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Obverse of 1999 Cent/Dime Mule     Reverse of 1999 Cent/Dime Mule



Known examples:
1. PCGS MS-66 Red.  Found in a bank-wrapped roll of pennies by an anonymous collector sometime before December 1999, then sold to Jack Dempsey of Dempsey & Baxter for an undisclosed sum, who displayed the mule at the 2001 Florida United Numismatists Convention (it was not for sale at that time).

Images courtesy of Dempsey & Baxter

The following information was provided by Jack Dempsey of Dempsey & Baxter:

This coin was stuck at the Philadelphia Mint in 1999. The coin is a normal cent planchet, comprised of copper-plated zinc, weighing approximately 2.5 grams. The coin was stuck with an Obverse Lincoln cent die and a reverse Roosevelt dime die. Prior to 1999, this type of a strike wasn't possible without some kind of tampering with the coining presses and dies at The Mint. The Mint has not released an official statement on this coin, so we can only arrive at two scenarios by which it could have been manufactured and reached circulation

The year 1999 brought with it a new era in Coin Manufacturing in the United States. The Mint, while faced with a Cent shortage, needed to crank out billions of Statehood Quarters. This, along with anticipated demand for the Sacagawea Dollars to be released in 2000, prompted some changes at the Mint facility in Philadelphia. High-Speed Schueller presses were installed to manufacture Statehood Quarters for circulation. Our first guess is that while these new presses were being tested, some trial strikes were manufactured. It is likely that this coin escaped in a tote bin after a series of trial strikes were run. The similar size of the coins, as well as universally fitting dies and die hubs on the new presses make this a very likely possibility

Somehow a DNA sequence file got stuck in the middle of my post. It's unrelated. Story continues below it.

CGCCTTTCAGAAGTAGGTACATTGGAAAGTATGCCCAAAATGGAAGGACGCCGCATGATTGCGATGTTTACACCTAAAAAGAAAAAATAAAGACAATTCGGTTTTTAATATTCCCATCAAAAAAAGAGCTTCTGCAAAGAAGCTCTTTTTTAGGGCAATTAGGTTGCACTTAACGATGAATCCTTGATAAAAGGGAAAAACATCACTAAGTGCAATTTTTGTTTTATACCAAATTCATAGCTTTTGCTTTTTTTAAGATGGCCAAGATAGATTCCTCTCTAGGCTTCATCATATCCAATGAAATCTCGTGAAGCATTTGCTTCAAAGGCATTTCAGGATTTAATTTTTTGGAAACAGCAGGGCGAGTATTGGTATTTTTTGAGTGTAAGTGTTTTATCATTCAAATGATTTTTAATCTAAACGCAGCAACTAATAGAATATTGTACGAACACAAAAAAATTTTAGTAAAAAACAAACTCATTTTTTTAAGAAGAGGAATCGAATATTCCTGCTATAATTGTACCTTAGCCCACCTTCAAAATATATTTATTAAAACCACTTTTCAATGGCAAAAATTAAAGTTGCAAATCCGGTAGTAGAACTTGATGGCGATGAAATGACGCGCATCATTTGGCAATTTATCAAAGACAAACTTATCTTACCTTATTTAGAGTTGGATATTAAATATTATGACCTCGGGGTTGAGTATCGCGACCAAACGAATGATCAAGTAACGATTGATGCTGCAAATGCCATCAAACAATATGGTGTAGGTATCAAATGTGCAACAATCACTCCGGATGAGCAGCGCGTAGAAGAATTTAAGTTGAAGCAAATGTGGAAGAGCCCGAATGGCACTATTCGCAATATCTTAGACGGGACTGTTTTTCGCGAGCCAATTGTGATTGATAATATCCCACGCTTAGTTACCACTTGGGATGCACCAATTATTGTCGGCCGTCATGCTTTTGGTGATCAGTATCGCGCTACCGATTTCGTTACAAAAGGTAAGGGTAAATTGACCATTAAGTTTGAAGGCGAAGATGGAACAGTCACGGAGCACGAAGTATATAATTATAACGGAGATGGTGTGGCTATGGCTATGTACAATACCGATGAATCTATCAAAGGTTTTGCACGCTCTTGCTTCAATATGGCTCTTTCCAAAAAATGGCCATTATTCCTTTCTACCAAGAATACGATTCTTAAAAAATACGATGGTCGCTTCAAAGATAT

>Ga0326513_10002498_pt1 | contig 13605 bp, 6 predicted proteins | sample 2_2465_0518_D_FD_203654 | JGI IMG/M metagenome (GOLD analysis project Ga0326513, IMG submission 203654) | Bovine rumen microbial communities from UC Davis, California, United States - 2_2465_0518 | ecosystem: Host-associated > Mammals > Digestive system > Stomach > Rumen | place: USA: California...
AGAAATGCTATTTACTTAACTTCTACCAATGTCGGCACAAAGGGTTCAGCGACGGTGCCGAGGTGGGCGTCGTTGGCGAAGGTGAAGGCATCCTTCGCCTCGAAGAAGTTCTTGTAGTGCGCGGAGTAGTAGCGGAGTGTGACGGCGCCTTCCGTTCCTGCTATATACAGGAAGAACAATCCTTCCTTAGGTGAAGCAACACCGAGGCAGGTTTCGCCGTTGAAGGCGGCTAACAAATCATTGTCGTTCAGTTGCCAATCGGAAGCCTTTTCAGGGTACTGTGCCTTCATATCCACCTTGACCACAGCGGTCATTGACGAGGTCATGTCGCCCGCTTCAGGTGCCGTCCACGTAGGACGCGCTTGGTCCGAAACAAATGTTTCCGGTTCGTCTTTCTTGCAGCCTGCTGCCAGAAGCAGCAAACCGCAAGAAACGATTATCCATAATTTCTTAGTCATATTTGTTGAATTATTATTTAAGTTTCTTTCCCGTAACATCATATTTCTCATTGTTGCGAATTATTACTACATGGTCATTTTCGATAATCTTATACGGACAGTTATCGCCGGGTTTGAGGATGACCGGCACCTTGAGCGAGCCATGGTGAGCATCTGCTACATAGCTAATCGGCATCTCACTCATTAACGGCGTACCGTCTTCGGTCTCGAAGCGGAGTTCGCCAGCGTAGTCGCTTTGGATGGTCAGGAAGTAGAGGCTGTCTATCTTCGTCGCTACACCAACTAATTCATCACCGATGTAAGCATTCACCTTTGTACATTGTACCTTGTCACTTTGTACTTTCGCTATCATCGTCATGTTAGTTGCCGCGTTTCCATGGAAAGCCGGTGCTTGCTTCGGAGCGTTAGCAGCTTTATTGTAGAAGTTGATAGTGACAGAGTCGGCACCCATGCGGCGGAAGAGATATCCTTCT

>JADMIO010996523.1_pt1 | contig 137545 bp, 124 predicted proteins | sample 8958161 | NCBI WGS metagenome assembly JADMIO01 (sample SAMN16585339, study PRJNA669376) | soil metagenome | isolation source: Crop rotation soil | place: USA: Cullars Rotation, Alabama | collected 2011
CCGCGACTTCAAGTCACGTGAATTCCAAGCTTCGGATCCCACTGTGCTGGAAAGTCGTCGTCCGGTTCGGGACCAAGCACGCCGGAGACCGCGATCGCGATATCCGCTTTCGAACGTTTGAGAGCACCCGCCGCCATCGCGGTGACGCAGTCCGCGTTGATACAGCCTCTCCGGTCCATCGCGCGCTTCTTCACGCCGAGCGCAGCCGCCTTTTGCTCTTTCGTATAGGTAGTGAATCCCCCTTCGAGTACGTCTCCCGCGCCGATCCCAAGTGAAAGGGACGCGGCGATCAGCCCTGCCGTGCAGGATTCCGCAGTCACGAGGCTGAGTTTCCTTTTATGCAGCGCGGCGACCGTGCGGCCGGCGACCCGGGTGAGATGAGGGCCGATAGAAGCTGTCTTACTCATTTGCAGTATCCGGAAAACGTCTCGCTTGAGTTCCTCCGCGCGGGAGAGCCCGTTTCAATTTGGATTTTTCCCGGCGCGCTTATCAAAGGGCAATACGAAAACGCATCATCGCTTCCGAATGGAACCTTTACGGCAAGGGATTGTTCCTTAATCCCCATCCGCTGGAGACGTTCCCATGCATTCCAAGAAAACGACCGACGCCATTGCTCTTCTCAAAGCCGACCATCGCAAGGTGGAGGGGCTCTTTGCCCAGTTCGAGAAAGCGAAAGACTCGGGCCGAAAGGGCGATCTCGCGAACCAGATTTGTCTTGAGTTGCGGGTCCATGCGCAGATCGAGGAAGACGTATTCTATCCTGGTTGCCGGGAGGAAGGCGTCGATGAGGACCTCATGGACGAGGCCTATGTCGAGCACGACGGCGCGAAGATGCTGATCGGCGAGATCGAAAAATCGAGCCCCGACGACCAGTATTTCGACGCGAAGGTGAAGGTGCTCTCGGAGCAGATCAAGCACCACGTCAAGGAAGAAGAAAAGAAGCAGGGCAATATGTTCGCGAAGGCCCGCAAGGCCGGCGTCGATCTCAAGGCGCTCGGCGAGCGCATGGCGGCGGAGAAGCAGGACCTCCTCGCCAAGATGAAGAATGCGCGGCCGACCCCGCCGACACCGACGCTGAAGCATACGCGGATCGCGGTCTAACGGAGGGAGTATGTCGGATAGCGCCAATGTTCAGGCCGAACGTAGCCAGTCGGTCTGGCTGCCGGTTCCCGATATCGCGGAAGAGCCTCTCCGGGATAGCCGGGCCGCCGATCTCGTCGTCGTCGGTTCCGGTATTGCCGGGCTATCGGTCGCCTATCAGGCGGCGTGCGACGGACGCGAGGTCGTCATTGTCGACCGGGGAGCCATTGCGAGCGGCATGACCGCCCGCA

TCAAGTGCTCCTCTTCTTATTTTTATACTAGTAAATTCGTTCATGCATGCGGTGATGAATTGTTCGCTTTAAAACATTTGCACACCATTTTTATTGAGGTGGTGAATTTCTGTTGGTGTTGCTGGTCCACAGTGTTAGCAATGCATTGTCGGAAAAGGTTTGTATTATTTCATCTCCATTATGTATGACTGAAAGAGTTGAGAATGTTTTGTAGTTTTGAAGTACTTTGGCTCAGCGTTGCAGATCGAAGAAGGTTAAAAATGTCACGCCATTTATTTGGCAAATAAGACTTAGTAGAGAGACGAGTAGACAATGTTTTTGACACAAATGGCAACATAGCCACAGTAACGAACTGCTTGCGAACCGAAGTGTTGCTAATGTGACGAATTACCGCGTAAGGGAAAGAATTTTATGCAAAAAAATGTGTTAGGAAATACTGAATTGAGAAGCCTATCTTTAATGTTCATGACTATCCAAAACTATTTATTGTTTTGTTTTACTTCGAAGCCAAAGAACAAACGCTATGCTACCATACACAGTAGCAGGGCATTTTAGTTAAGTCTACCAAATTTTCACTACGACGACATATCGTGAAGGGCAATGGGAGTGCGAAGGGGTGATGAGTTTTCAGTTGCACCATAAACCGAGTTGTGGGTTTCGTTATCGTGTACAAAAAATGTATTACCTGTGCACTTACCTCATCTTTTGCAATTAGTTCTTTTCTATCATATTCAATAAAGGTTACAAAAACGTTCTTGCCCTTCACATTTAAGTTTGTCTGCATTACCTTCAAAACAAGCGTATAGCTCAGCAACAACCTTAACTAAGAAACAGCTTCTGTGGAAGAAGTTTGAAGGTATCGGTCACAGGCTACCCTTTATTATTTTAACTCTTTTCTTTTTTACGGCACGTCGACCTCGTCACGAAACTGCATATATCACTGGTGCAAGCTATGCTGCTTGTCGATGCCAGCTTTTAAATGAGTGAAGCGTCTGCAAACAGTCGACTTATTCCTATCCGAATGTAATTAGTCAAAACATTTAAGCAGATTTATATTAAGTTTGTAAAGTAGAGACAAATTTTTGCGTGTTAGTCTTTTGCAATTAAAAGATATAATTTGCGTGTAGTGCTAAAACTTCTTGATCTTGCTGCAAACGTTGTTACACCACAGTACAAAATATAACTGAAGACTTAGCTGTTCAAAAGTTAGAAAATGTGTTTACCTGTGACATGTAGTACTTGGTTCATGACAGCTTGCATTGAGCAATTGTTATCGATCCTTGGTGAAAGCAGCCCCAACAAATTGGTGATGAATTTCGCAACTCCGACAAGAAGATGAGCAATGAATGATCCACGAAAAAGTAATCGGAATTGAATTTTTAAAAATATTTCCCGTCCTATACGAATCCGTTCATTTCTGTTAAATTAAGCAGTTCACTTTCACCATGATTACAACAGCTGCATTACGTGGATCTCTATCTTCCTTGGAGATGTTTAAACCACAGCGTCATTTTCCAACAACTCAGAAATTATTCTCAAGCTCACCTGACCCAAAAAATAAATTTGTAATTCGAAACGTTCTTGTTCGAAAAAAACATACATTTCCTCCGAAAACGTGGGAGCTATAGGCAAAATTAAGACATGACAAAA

Another possible scenario is the factor of simple human error. It is very possible that a high speed press was being used to strike pennies when a problem occured with the reverse die. When the die was exchanged at the die vault, the die technician didn't realize he had been given a reverse dime die. When the mistake was discovered, at least one of these 11-Cent Mules escaped the scrap bin

It remains to be seen whether this piece is unique. With all the publicity surrounding the Sacagawea Quarter-Dollar Mules earlier this year, we thought surely another 11-Cent Mule would surface. To our knowledge, this is the only example, but the hunt for another continues. It's more than likely further specimens, if found, would be circulated due to the amount of time that has passed since the 11-Cent mule's manufacture. The coin is graded MS-66 Red by the Professional Coin Grading Service (PCGS).

The obverse shows details of a normal 1999 Cent, except that the "L" in Liberty is obliterated due to the difference in sizes of cent and dime dies. The "i" in Liberty, Lincoln's shoulder, and "In God We Trust" also show considerable flatness due to this die size difference. All other details show normally. The ear shows full detail and there is a small amount of finger smudge in the fields from handling.

The reverse side of the coin is that of a Roosevelt dime. The strike is slightly off-center, with all details showing. The dime "rim" is present all the way around the coin. The reverse is struck about 15-20% rotated. Some photos make the reverse appear slightly clad colored; the reverse is a full bright red, with original mint luster.

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